Six Bells Blog: 2 May 2017
I was advertised as a cowgirl for this evening’s open mic session, so arrived looking a bit western to add a bit of atmosphere. I have to note that there was an inclination towards check shirts, cowboy hats and cowboy boots which is an effort I really appreciated. Fairly low-key, but then we are British aren’t we and pink fluffy hats and sequined tasselled jackets may have been a step too far. Special hat mentions go to Jayne Ingles, Chris Liddiard and Chris Martin.
I have to say that from early in the evening, I had the film ‘Pat Garrett and Billy the Kid’ on my mind. I think it was due to there being several Dylan songs and the sound-man Chris Martin, wearing a very western man-in-black combination which, down to the hand-made boots, could have had him wandering through the background of the film even though he was wearing a bowler hat. As a result, I had to select a video of ‘Knocking on Heaven’s Door’ from the film. There is a sense of brutal realism to the film-making.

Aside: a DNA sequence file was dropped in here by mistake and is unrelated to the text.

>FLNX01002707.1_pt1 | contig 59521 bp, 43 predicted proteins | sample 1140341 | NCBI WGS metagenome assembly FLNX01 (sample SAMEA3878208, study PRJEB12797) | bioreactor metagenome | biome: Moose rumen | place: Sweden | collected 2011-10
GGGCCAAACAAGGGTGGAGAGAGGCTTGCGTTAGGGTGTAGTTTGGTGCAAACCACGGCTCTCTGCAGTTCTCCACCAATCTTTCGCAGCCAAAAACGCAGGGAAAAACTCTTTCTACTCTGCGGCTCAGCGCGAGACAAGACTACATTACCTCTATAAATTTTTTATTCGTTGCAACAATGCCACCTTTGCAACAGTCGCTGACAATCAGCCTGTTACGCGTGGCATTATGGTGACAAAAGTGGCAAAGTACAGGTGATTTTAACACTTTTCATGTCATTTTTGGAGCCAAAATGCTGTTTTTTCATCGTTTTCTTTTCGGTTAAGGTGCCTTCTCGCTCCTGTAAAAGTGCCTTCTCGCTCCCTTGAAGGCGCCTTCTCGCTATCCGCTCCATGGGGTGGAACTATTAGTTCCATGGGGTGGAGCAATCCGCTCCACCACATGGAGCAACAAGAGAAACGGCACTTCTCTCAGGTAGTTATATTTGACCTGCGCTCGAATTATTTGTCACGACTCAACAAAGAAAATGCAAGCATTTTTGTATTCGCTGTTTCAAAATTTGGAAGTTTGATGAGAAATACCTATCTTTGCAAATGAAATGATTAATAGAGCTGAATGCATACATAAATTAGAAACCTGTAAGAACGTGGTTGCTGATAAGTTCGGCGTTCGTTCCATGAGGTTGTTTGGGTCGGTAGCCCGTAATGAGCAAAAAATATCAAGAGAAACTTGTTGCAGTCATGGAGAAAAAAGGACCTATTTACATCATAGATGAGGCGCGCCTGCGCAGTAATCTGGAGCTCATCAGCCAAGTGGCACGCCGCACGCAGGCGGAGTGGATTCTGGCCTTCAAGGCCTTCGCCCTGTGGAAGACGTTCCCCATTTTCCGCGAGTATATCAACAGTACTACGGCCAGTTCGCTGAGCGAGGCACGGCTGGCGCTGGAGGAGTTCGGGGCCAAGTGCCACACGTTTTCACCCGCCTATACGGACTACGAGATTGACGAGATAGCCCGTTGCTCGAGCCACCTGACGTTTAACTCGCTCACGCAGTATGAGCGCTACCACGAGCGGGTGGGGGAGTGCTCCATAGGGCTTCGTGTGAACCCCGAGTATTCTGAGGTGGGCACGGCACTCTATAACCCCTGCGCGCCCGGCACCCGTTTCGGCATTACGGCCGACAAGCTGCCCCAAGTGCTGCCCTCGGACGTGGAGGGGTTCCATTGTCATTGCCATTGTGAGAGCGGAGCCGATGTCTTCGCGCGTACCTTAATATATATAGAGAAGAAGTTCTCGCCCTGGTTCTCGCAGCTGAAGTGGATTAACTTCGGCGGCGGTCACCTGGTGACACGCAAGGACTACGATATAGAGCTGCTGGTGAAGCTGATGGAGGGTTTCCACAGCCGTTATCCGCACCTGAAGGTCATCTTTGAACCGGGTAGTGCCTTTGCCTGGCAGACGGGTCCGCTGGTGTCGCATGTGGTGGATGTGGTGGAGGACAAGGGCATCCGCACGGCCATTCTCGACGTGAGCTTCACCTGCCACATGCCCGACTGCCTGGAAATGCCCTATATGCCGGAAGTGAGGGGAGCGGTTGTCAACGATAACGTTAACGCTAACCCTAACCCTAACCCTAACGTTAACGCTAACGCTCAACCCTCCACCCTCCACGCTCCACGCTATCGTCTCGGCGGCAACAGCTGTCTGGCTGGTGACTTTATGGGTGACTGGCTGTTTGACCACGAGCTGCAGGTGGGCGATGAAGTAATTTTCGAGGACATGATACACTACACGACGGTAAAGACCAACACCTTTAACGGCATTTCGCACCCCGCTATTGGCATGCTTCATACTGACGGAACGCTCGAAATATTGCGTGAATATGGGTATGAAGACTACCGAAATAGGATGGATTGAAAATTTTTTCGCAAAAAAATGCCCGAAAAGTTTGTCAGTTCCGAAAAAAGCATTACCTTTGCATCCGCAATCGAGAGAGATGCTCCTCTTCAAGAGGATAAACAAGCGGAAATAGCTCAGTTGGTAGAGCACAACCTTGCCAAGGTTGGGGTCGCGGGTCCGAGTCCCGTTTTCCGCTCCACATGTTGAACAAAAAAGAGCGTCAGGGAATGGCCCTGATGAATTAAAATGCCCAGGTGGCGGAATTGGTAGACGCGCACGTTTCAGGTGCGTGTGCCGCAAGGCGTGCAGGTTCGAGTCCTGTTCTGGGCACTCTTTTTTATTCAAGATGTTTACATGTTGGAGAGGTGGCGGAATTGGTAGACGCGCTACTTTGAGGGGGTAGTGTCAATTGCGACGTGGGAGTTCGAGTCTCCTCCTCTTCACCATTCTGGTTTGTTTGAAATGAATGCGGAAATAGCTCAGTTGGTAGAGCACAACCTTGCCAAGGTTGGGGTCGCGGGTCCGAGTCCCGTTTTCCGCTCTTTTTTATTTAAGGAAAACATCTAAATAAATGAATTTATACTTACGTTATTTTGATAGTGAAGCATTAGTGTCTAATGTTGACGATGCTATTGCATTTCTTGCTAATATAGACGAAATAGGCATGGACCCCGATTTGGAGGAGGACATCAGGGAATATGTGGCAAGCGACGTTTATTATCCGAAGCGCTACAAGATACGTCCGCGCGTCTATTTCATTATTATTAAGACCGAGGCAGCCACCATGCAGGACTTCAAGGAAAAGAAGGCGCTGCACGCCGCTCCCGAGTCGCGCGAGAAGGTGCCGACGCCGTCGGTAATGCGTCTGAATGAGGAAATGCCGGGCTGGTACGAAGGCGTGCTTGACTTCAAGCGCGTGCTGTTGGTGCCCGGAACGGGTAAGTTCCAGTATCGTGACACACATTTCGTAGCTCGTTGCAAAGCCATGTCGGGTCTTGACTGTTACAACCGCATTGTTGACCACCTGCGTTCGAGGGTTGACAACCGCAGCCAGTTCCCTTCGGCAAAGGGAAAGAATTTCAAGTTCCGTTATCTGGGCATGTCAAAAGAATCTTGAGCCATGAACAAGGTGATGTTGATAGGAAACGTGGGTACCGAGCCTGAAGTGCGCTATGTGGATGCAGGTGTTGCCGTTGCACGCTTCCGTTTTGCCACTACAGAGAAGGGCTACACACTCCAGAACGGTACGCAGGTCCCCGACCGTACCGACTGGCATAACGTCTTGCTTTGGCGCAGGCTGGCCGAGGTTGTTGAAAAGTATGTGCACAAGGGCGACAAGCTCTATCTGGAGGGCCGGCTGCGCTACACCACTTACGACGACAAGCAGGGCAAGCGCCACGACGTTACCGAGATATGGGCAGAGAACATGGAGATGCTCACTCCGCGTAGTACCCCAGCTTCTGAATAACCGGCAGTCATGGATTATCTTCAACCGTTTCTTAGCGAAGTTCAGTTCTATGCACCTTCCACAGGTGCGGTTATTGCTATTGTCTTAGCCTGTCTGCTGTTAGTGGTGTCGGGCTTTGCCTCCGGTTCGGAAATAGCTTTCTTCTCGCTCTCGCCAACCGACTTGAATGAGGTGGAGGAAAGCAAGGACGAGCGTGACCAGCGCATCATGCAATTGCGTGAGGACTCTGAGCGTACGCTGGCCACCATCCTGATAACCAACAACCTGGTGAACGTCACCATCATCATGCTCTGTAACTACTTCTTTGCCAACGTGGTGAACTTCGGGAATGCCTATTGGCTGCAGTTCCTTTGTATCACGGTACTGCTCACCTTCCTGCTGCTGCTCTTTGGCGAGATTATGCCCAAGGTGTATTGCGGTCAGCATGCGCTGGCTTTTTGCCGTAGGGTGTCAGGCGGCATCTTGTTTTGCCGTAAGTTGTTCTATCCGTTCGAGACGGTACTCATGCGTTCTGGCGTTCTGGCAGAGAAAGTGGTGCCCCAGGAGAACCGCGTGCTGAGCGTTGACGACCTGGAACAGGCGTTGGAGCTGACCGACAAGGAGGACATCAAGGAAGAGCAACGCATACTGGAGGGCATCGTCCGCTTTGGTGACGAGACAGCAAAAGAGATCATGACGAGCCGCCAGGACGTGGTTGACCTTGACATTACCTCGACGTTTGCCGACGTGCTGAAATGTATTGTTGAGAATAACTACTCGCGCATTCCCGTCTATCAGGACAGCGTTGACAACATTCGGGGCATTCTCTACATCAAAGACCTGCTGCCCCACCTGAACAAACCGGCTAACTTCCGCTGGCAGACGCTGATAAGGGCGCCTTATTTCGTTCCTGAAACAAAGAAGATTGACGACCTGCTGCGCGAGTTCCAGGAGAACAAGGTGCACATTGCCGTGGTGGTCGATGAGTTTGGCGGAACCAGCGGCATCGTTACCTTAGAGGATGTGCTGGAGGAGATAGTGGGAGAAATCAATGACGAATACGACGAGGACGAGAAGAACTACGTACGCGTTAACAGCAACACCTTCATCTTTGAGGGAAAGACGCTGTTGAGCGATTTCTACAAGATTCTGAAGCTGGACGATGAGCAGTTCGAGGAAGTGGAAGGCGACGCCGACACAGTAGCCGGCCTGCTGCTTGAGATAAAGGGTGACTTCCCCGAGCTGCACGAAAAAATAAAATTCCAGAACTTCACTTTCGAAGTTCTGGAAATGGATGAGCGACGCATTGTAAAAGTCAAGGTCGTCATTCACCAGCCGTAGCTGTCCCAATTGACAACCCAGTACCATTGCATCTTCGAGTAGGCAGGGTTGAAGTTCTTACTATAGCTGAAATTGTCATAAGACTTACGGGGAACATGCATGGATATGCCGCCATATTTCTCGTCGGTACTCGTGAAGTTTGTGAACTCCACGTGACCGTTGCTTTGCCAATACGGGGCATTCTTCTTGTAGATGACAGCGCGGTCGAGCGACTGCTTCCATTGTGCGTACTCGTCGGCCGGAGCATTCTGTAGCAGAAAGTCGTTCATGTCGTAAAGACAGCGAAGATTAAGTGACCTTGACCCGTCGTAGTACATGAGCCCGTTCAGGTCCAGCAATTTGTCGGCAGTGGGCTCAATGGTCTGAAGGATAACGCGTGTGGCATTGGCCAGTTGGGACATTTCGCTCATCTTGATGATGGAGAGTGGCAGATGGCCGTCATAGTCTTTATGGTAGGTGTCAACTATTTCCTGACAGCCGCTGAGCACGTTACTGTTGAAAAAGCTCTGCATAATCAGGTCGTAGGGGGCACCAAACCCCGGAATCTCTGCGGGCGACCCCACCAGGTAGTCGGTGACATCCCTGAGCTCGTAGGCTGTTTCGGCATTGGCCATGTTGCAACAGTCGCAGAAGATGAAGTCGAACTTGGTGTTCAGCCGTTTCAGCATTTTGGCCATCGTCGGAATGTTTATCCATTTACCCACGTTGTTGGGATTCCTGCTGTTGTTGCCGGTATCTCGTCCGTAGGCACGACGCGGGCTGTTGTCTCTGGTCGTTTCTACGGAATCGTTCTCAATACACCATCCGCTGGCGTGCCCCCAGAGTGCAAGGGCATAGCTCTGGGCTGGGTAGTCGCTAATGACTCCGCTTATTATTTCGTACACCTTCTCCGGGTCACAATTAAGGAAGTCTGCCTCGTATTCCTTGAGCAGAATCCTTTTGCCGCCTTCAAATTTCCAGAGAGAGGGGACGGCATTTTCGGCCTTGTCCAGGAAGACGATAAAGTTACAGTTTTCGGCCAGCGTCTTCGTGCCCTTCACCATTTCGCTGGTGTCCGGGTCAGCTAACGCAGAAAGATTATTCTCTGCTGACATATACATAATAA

On a much lighter note, I started the evening, accompanying myself on bouzouki, with ‘Killing the Blues’ which I know from the Alison Krauss and Robert Plant version, followed by ‘Did I shave my legs for this?’ by Deana Carter. Then we moved swiftly on. The evening was very much about moving swiftly on, because so many people turned up to perform, which was totally brilliant, but not without its difficulties. I have to apologise to everyone who sang and played who may have felt they were bundled swiftly into the spotlight and promptly out of it again. Ending up with a list of 17, it’s just not possible to have every one play between 5 and 10.
Manus followed me with the first Dylan song of the evening ‘Don’t think Twice it’s Alright’ and then played a piece in his jazz guitar style by pianist Erroll Garner. I didn’t catch the name, but it was beautifully executed.
Keith and Chris, otherwise known as ‘Hemlock’ gave us a duet accompanied by both on guitar of ‘Good Morning America how are You?’ or more correctly ‘The City of New Orleans’, written and immortalised by Willie Nelson. They continued with ‘Leaving on Jet Plane’, written by John Denver in 1966 and made famous by Peter, Paul and Mary.
The second Dylan song ‘When the Deal Goes Down’ came from Joseph. This song is from Dylan’s 32nd album ‘Modern Times’ released in 2006. He followed this with ‘The Weight’, a song by The Band released in 1968. For a drummer he seems to get on well with the guitar.